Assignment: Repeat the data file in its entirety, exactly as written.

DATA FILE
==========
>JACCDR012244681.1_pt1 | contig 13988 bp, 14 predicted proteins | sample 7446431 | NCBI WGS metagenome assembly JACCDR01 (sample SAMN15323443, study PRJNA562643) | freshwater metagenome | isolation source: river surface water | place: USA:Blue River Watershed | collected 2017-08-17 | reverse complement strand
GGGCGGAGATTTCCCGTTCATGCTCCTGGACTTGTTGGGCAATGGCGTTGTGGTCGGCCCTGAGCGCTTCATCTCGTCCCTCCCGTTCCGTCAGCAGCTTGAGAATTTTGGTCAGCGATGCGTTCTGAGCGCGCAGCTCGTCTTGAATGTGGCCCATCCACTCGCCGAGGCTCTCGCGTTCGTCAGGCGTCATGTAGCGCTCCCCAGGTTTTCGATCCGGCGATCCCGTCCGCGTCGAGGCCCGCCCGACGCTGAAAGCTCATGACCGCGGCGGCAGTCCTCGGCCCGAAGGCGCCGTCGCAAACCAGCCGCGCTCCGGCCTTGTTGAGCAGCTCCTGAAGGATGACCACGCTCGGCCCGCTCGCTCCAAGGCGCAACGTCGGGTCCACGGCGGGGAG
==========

>JACCDR012244681.1_pt1 | contig 13988 bp, 14 predicted proteins | sample 7446431 | NCBI WGS metagenome assembly JACCDR01 (sample SAMN15323443, study PRJNA562643) | freshwater metagenome | isolation source: river surface water | place: USA:Blue River Watershed | collected 2017-08-17 | reverse complement strand
GGGCGGAGATTTCCCGTTCATGCTCCTGGACTTGTTGGGCAATGGCGTTGTGGTCGGCCCTGAGCGCTTCATCTCGTCCCTCCCGTTCCGTCAGCAGCTTGAGAATTTTGGTCAGCGATGCGTTCTGAGCGCGCAGCTCGTCTTGAATGTGGCCCATCCACTCGCCGAGGCTCTCGCGTTCGTCAGGCGTCATGTAGCGCTCCCCAGGTTTTCGATCCGGCGATCCCGTCCGCGTCGAGGCCCGCCCGACGCTGAAAGCTCATGACCGCGGCGGCAGTCCTCGGCCCGAAGGCGCCGTCGCAAACCAGCCGCGCTCCGGCCTTGTTGAGCAGCTCCTGAAGGATGACCACGCTCGGCCCGCTCGCTCCAAGGCGCAACGTCGGGTCCACGGCGGGGAG